How does one share knowledge and love of the medieval with the world in just 60 seconds? For English professor Emily Steiner, the answer was to put on a performance in front of Benjamin Franklin and College Hall, featuring some of her favorite Middle English words.
The idea for the performance was a response to the challenge to give a “60-Second Lecture,” an event series sponsored by the School of Arts and Sciences. On Wednesdays at noon in the spring and fall, invited faculty speak for a minute about their research. At select events, like graduation and homecoming, alumni and students also present. In the 15-year history of the series, Steiner’s was the first truly dramatic performance.
“I had to find a way to get people back into the Middle Ages very quickly,” she says. “What I actually had to do was make the Middle Ages come to them and pop into the present.”
And the best way to “pop,” she decided, was to put on a play. “I was going to have to call upon the great medieval tradition of outdoor drama if I was going to be able to do this effectively,” says Steiner, who also teaches a course at Penn on medieval drama.
Steiner’s lecture, she decided, would teach a few obsolete words that were popular six-hundred years ago. But choosing those words, she knew, would present a challenge. So she opened the debate to the public through Twitter, where her account @PiersatPenn has 14,000 followers and she often posts using the hashtag #medievaltwitter.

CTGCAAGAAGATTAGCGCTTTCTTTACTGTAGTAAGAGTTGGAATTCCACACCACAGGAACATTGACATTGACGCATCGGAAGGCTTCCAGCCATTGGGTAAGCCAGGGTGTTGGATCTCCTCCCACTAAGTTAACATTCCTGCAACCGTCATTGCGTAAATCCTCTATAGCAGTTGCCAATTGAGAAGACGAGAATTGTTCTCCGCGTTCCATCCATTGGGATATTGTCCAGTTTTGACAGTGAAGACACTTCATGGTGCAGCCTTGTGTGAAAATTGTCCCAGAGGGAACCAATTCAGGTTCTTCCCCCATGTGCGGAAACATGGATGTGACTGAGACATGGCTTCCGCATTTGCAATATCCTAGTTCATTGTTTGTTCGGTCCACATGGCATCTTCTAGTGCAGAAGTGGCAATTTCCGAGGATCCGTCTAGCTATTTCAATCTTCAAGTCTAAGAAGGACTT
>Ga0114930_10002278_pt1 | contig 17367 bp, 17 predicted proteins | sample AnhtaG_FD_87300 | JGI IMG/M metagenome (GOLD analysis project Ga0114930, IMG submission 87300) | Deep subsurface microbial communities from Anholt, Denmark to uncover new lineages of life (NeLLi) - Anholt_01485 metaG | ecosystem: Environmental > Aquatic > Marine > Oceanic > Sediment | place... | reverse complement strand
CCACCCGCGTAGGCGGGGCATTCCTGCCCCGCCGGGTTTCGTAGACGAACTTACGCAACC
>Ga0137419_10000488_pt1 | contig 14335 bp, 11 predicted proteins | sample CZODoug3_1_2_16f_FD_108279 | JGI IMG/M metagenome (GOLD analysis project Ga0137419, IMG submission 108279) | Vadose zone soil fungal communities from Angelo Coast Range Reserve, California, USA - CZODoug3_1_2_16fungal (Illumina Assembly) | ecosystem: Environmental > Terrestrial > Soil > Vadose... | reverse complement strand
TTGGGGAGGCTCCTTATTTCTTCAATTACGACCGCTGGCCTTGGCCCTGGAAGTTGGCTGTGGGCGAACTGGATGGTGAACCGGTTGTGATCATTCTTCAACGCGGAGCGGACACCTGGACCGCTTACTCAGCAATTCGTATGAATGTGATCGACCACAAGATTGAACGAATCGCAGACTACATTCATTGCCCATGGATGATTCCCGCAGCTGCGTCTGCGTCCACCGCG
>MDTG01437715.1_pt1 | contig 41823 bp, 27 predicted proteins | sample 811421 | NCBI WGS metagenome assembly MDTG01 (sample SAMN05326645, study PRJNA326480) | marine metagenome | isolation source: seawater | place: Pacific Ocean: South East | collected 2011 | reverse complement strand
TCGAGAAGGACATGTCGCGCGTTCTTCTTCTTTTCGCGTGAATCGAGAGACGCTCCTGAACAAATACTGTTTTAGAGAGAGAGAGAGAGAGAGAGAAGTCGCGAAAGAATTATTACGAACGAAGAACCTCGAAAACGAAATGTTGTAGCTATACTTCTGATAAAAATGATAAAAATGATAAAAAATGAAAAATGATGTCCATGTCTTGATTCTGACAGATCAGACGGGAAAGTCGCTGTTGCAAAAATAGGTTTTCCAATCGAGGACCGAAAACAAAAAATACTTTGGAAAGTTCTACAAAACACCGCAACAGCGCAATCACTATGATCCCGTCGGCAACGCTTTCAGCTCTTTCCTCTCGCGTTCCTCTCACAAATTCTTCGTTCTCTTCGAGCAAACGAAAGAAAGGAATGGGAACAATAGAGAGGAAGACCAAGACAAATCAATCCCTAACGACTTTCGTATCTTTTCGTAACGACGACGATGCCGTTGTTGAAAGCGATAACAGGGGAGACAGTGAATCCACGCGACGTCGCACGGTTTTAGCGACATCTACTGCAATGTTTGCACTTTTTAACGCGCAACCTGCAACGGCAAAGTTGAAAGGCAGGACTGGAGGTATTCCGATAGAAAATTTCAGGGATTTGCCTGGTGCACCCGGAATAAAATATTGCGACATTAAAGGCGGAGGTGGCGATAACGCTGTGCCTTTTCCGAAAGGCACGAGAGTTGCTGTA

Steiner also realized she would needed a collaborator. She quickly recruited Aylin Malcolm, who was among the first who responded on Twitter.
Malcolm, a third-year Ph.D. student in English, suggested wlonk, her favorite medieval word “because of the tension between how it sounds and what it means, which is something really beautiful, or someone very noble and proud and physically appealing.”
The #medievaltwitter crowd was leaning more toward the gutter. “Chaucer's English has a lot of really naughty words,” Steiner says, “but we were trying to keep it clean. Although those are the ones people really wanted us to do.”
Initially, the goal was five words. But as they crafted the performance, 11 words were required to create a story with “just enough sparkle and spunk,” making every one of those 60 seconds count, Steiner says. They chose to write a narrative about elections, because of the approaching midterms and the fact that the topic gave them license to choose insulting words, of which Middle English has plenty. Their performance centers around two voters debating various candidates with medieval names.
“We had to pick words that kind of fell in together,” says Steiner. “We also wanted to call upon the ability of medieval English words to make you experience the sensation that they're describing.”
One of those was snurten, which they used with the “sense of turning your nose up, being really scornful.”
The topic Jangler is one, which means someone talks too much, in an unsophisticated way. “A babbler, or a chatterer,” Malcolm says. And, perhaps, doff, which refers to “idiots who use speech idiotically,” Steiner says.